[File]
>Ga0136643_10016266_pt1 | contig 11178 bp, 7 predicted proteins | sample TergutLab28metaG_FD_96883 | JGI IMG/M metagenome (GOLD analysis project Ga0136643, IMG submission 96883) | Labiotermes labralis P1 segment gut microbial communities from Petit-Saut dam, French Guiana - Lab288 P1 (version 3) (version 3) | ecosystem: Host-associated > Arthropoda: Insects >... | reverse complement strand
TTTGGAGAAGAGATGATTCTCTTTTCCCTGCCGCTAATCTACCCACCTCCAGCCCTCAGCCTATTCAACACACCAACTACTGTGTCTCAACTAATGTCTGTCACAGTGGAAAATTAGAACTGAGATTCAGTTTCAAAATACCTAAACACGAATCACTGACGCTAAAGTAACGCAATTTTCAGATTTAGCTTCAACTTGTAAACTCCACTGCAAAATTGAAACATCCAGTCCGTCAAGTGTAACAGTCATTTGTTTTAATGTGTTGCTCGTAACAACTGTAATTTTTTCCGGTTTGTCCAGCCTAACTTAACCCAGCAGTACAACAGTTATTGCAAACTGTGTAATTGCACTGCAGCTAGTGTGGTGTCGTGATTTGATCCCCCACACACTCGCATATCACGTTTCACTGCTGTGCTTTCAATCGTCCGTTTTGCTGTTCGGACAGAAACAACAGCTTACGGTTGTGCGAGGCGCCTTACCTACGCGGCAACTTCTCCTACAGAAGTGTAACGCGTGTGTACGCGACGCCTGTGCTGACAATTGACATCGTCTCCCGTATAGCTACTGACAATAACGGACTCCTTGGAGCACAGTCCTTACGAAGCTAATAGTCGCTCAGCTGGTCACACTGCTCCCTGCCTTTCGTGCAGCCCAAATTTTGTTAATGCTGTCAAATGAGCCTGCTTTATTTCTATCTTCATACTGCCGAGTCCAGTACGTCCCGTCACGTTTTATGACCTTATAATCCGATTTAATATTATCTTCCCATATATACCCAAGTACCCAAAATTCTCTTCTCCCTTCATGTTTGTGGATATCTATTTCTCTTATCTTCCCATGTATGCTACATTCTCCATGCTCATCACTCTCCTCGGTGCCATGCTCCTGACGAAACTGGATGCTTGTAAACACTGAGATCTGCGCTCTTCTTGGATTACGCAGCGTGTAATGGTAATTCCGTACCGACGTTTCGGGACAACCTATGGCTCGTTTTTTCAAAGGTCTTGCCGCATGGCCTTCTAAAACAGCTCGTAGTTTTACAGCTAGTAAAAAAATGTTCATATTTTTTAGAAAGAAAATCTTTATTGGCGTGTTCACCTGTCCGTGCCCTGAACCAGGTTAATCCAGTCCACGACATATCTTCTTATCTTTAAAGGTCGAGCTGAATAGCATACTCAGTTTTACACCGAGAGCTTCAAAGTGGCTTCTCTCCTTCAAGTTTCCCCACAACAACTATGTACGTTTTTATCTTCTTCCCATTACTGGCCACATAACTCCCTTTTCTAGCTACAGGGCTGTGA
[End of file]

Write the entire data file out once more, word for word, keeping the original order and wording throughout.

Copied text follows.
>Ga0136643_10016266_pt1 | contig 11178 bp, 7 predicted proteins | sample TergutLab28metaG_FD_96883 | JGI IMG/M metagenome (GOLD analysis project Ga0136643, IMG submission 96883) | Labiotermes labralis P1 segment gut microbial communities from Petit-Saut dam, French Guiana - Lab288 P1 (version 3) (version 3) | ecosystem: Host-associated > Arthropoda: Insects >... | reverse complement strand
TTTGGAGAAGAGATGATTCTCTTTTCCCTGCCGCTAATCTACCCACCTCCAGCCCTCAGCCTATTCAACACACCAACTACTGTGTCTCAACTAATGTCTGTCACAGTGGAAAATTAGAACTGAGATTCAGTTTCAAAATACCTAAACACGAATCACTGACGCTAAAGTAACGCAATTTTCAGATTTAGCTTCAACTTGTAAACTCCACTGCAAAATTGAAACATCCAGTCCGTCAAGTGTAACAGTCATTTGTTTTAATGTGTTGCTCGTAACAACTGTAATTTTTTCCGGTTTGTCCAGCCTAACTTAACCCAGCAGTACAACAGTTATTGCAAACTGTGTAATTGCACTGCAGCTAGTGTGGTGTCGTGATTTGATCCCCCACACACTCGCATATCACGTTTCACTGCTGTGCTTTCAATCGTCCGTTTTGCTGTTCGGACAGAAACAACAGCTTACGGTTGTGCGAGGCGCCTTACCTACGCGGCAACTTCTCCTACAGAAGTGTAACGCGTGTGTACGCGACGCCTGTGCTGACAATTGACATCGTCTCCCGTATAGCTACTGACAATAACGGACTCCTTGGAGCACAGTCCTTACGAAGCTAATAGTCGCTCAGCTGGTCACACTGCTCCCTGCCTTTCGTGCAGCCCAAATTTTGTTAATGCTGTCAAATGAGCCTGCTTTATTTCTATCTTCATACTGCCGAGTCCAGTACGTCCCGTCACGTTTTATGACCTTATAATCCGATTTAATATTATCTTCCCATATATACCCAAGTACCCAAAATTCTCTTCTCCCTTCATGTTTGTGGATATCTATTTCTCTTATCTTCCCATGTATGCTACATTCTCCATGCTCATCACTCTCCTCGGTGCCATGCTCCTGACGAAACTGGATGCTTGTAAACACTGAGATCTGCGCTCTTCTTGGATTACGCAGCGTGTAATGGTAATTCCGTACCGACGTTTCGGGACAACCTATGGCTCGTTTTTTCAAAGGTCTTGCCGCATGGCCTTCTAAAACAGCTCGTAGTTTTACAGCTAGTAAAAAAATGTTCATATTTTTTAGAAAGAAAATCTTTATTGGCGTGTTCACCTGTCCGTGCCCTGAACCAGGTTAATCCAGTCCACGACATATCTTCTTATCTTTAAAGGTCGAGCTGAATAGCATACTCAGTTTTACACCGAGAGCTTCAAAGTGGCTTCTCTCCTTCAAGTTTCCCCACAACAACTATGTACGTTTTTATCTTCTTCCCATTACTGGCCACATAACTCCCTTTTCTAGCTACAGGGCTGTGA